Divorce can be a challenge. Don’t go into it blindly.
At Mendes Weed, LLP, we want you to know what to expect and how to endure the hurdles, legal and emotional, that you will go through.
We have been assisting clients in Contra Costa County with family law matters such as divorce, child custody, child support, non-court ordered mediation, spousal support, and domestic violence restraining orders, and we can help you as well.
To begin understanding, here are some of the basics of divorce in California:
Under California Family Code section 2310, there are only two legal bases available for divorce in California. The first and, by far, the most common of the two is “irreconcilable differences” causing the irreparable breakdown of the marriage. The second is “incurable insanity.”
In order to file for divorce in California, at least one party must have lived in California for the last 6 months. In addition, one party must have resided in the county where they plan to file the divorce for the last 3 months (California Family Code section 2320). More help determining if you meet the residency requirements to file for divorce may be found at the Judicial Branch of California, Divorce and Separation at the California Courts website.
Once preliminary divorce paperwork has been filed with the Court, there is a mandatory 6-month waiting period before your divorce may become final.
In California, it is possible to conduct a do-it-yourself divorce, but if you have substantial assets, complex assets, like a business or rental property, or if you have children, there could be pitfalls. In these cases, a consultation or representation from a good divorce attorney can be beneficial.
First, the basics:
- To get a divorce in California you must have lived in California for at least 6 months.
- To get a divorce in Contra Costa County, you have been a resident for at least 3 months.
- Starting a divorce begins with filing a petition that involves completing two forms.
A legal separation will not operate to end a marriage or domestic partnership. Unlike divorce or dissolution, in cases of a legal separation, the marriage or domestic partnership remains unbroken, prohibiting the parties from remarriage or entering a new domestic partnership. Legal separation is an option for couples that do not wish to divorce but want to separate their finances and property. The grounds for legal separation are the same as those for divorce. To file for legal separation, one party must reside in the county where the papers are filed at the time the case is started; however, there is no required length of residency.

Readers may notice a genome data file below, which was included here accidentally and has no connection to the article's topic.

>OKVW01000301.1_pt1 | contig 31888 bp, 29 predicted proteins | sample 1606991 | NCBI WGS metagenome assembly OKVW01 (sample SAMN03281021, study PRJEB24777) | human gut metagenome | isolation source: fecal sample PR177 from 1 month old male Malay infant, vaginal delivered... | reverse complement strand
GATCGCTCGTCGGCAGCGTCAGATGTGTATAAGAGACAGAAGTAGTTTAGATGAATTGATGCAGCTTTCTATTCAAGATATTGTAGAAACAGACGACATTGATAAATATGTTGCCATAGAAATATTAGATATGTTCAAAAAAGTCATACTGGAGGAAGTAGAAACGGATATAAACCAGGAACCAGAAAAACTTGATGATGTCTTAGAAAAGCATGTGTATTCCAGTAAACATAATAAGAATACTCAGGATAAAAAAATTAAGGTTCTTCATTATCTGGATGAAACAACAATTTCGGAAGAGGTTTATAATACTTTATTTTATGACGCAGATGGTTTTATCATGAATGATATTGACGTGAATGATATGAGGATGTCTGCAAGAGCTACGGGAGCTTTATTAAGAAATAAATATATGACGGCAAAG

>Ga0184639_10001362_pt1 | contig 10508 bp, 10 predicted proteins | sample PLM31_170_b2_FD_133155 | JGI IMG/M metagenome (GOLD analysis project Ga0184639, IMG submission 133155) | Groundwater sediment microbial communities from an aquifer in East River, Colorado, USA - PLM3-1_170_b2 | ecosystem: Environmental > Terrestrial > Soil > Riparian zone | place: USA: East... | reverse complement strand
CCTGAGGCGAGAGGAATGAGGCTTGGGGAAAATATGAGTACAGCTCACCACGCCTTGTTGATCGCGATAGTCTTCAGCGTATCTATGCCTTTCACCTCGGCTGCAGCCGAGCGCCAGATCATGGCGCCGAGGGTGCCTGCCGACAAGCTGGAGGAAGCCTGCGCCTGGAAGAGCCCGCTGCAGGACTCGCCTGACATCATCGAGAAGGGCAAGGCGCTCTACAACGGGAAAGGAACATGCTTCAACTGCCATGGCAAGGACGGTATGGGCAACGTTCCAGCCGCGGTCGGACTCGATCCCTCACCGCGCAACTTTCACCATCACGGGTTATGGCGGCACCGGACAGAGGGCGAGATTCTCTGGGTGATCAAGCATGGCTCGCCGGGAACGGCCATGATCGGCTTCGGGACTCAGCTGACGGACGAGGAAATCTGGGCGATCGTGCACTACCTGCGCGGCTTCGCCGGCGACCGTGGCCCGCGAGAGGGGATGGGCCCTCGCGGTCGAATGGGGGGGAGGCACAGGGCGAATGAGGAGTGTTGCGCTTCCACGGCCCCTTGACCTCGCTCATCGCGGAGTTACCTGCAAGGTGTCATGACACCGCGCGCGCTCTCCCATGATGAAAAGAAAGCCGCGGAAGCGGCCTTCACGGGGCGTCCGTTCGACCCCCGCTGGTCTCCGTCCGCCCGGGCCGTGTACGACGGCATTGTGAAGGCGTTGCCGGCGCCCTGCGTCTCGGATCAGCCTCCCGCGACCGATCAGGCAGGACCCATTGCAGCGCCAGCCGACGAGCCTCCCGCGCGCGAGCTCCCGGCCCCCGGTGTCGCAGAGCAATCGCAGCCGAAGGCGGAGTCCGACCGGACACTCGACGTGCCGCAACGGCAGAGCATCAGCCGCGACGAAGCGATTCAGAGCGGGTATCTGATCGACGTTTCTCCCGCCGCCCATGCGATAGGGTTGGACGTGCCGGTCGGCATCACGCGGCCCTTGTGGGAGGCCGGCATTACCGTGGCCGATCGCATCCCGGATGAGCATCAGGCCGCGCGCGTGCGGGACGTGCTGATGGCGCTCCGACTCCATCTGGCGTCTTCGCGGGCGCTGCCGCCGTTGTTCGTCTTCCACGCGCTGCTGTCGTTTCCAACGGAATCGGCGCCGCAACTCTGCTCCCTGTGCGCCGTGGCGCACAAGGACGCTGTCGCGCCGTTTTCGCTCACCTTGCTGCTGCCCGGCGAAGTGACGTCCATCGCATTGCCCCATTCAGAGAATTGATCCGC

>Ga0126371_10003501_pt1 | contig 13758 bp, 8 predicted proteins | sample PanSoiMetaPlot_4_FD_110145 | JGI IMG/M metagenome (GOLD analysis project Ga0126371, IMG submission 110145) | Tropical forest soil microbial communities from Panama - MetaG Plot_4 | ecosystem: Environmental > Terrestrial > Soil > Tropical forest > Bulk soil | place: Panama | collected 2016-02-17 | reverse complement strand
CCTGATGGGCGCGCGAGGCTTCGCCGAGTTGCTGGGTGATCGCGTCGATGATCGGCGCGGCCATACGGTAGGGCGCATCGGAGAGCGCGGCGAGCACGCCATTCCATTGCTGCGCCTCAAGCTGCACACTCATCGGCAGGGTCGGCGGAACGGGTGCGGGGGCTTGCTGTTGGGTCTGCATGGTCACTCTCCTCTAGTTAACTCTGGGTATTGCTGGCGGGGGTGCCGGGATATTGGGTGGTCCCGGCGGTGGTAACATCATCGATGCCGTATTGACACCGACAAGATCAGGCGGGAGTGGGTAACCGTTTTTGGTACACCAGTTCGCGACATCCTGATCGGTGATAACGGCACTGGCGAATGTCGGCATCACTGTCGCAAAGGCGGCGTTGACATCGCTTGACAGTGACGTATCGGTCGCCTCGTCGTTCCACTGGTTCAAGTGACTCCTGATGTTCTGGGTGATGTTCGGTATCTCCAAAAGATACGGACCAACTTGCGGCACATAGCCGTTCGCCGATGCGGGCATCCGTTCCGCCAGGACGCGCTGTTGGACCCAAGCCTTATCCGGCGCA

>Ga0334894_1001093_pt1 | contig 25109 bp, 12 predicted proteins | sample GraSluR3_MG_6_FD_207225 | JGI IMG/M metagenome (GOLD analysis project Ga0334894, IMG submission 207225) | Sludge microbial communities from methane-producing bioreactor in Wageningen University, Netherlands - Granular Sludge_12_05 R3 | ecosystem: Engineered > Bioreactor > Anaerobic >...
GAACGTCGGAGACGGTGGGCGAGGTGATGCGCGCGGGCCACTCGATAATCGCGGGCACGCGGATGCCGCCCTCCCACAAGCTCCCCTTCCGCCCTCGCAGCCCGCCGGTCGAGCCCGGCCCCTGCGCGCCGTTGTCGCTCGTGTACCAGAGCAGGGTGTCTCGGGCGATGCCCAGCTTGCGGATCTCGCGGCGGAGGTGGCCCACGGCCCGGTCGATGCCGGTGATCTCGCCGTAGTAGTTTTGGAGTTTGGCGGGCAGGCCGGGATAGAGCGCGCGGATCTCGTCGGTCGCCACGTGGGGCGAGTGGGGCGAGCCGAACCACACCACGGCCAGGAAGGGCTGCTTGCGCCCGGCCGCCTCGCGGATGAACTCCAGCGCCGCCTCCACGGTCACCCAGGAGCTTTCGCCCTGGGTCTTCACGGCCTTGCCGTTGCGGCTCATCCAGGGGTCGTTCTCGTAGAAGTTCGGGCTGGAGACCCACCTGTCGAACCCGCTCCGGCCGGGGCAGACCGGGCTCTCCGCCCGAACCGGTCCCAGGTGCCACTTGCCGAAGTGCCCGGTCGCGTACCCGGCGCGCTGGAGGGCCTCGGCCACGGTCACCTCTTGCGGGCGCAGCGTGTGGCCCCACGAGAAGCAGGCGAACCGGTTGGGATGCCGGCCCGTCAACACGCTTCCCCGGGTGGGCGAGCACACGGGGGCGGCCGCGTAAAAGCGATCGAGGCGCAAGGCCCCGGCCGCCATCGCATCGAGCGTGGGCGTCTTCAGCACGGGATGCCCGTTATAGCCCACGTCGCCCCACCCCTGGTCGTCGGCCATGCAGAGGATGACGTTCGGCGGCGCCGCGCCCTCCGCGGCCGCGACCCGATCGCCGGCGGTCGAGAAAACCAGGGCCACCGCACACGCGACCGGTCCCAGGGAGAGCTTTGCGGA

With an annulment, the court determines that a marriage or domestic partnership is not legally valid. Marriages or domestic partnerships that are incestuous or bigamous are never valid. Others can be declared “void” or “voidable” because on one of the following:
- of force, fraud, or physical or mental incapacity;
- one of the spouses was legally too young to marry or enter a domestic partnership; or
- one of the spouses was already married or in a domestic partnership.
More information about the grounds for an annulment, as well as time limits for filing for an annulment, are available from the California Family Code, sections 2210 et seq. Annulments are very uncommon. If you ask to have your marriage or domestic partnership annulled, you will have to go to hearing with a judge. To file for an annulment, one party must reside in the county where the papers are filed at the time the case is started. Again, there is no required length of residency.
When Should I Hire a Divorce Attorney?
Whether you are the plaintiff or the defendant, it’s important for you to hire a divorce lawyer as soon as possible. The lawyer will help you prepare for your case and serve your best interests and that of your family.